It should be noted that the 5 November edition of the daily Le Devoir contained an editorial by Paul Sauriol, “Russian satellites and Atlantic solidarity.” While the launch of Sputnik 2 did not add much to the political significance of the launch of Sputnik 1 in October 1957, using a rocket very similar to the brand new Soviet intercontinental ballistic missile, the Korolev 8K71 / R-7 Semyorka, it did demonstrate that said first launch was not a fluke. The launches of Sputniks 1 and 2 in all likelihood preceded even bolder launches.

Indeed, Lady Rumour suggested that the Union of Soviet Socialist Republics (USSR) intended to commemorate the 40th anniversary of the Russian Revolution of 1917 which, let us remember, had begun on 7 November, by sending a rocket towards the Moon. That rumour ultimately turned out to be unfounded.

I know. I know. If one cannot trust Lady Rumour, whom can one trust?

Sauriol recalled that Western peoples had initially reacted to the news of the launch of Sputnik 1 with surprise, even dismay. The American government had immediately hastened to reassure Americans. A meeting of the heads of government of the member countries of the North Atlantic Treaty Organization (NATO), the first NATO summit in fact, in December 1957, in Paris, France, would hopefully play a similar role for Europeans.

Indeed, Sauriol pointed out, the shock caused by the launch of the Soviet satellites revived the debate concerning greater coordination of scientific and military efforts within NATO and an increased exchange of information of a scientific nature within the alliance – a coordination and exchange which, until then, had aroused little enthusiasm within the United States Congress.

If yours truly may be permitted a comment, the Paris summit resulted in an agreement to increase scientific cooperation within the alliance, which led to the creation of the Science Committee, in 1958, and a decision to favour diplomatic negotiations with the USSR. Mind you, the summit also resulted in an agreement in principle on the deployment of intermediate-range ballistic missiles in Europe. Un baton et une carotte en somme. Oops, sorry. A stick and a carrot basically.

The editorial published in La Presse on 5 November, 1 of 6 published that day, “We will have to seek to restore the coordination of efforts,” watered more or less the same flowerbeds as that of Sauriol. I shall pontificate about it anyway.

If the launching of the Soviet satellites mainly affected the prestige of the United States, the fact was that the prestige of the free world was also affected, if only indirectly. Said launches should lead Western countries to cooperate more, stated Canadian Prime Minister John George Diefenbaker, especially with regard to scientific research.

While it was true that Western European and North American countries were leading all other countries in the world in that type of research, that superiority was not guaranteed forever. In fact, it had crumbled bit by bit, in large part because said countries worked in silos. The launch of Soviet satellites only confirmed that state of affairs.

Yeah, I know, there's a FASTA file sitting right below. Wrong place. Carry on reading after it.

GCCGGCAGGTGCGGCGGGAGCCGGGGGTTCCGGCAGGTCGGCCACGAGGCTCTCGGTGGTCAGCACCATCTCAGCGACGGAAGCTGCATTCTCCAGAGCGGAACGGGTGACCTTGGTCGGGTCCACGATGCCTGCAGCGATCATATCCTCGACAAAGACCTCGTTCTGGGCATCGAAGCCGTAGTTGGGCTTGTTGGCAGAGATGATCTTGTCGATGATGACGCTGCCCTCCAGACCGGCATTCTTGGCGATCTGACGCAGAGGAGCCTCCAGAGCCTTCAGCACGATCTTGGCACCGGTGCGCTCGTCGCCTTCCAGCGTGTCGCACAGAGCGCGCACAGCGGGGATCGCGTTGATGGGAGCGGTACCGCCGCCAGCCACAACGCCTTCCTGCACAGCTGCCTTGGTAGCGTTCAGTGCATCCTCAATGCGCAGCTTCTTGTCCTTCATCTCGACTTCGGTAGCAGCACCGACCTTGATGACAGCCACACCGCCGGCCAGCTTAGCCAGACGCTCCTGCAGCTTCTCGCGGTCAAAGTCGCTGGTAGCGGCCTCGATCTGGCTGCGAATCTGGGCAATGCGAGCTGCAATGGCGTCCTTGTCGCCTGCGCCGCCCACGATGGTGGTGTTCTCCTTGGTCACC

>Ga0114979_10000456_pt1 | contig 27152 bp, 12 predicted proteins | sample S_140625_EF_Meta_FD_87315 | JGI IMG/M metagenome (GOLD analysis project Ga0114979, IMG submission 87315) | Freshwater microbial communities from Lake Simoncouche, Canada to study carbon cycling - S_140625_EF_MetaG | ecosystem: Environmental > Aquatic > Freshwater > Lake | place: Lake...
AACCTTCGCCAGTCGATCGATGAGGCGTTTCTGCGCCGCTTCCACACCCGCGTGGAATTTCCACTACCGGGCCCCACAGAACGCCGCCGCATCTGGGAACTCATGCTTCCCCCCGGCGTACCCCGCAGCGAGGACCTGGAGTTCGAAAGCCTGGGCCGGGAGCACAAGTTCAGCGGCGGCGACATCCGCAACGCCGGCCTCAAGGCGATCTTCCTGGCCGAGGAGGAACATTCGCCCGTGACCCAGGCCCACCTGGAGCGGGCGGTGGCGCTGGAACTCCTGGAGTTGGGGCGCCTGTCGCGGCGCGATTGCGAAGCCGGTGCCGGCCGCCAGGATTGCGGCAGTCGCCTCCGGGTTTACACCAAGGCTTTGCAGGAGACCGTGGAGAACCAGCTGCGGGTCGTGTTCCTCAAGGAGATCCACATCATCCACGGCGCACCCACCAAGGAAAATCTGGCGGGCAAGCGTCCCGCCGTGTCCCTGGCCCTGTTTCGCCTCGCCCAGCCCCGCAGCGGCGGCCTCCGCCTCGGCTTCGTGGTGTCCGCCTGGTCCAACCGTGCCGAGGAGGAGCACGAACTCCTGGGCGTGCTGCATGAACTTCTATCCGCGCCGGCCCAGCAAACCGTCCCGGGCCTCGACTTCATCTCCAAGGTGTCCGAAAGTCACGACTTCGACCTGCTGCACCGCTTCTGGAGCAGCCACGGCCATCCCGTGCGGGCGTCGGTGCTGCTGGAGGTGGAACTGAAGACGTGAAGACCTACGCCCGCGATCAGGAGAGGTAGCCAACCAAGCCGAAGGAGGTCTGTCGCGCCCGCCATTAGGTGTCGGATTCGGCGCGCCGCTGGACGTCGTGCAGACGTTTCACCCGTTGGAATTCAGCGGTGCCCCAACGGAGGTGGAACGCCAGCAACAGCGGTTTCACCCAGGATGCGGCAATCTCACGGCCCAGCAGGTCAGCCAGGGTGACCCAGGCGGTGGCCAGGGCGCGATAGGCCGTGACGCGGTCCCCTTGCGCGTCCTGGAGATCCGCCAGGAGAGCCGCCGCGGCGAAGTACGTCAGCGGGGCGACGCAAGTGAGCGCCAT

According to the editorialist of La Presse, the main obstacle to greater scientific collaboration within Western countries lied in the isolationism of certain American circles. The embarrassment caused by the launch of the Soviet satellites, should help to break it, however, thus paving the way for greater cooperation, a cooperation advocated by the American President, Dwight David “Ike” Eisenhower.

One of the two editorials published in the 5 November edition of the daily newspaper Le Soleil also discussed the launch of Sputnik 2. “What will be the influence of the second satellite on world relations?,” asked the editorialist.

Undoubtedly, the USSR increased its scientific / technological knowledge and its military power. Its propaganda would certainly make progress against the United States, “the country with the greatest prosperity and the most remarkable material achievements.” The Soviet government would no doubt claim that its recent achievements demonstrated the superiority of its political system.

Several countries, in particular the neutral ones, most of which are in the category of underdeveloped countries, will now accept the Soviet thesis with all the more ease since the necessary nuances will not be applied to it.

Indeed, the USSR in its early days was for all intents and purposes an underdeveloped country. Its vertiginous rise could prove more eloquent than American prosperity in the capitals of so-called underdeveloped countries.

“These countries are also less sensible than we are to the authoritarian methods by which the U.S.S.R. had developed its power,” added the editorialist.

A somewhat controversial comment if I may. The United Kingdom and France, two shining cities upon two hills, had used and continued in 1957 to use fairly authoritarian methods to maintain their hegemony in territories which lied in their orbit, and that in Asia and Africa. And what about the treatment of the African American minority?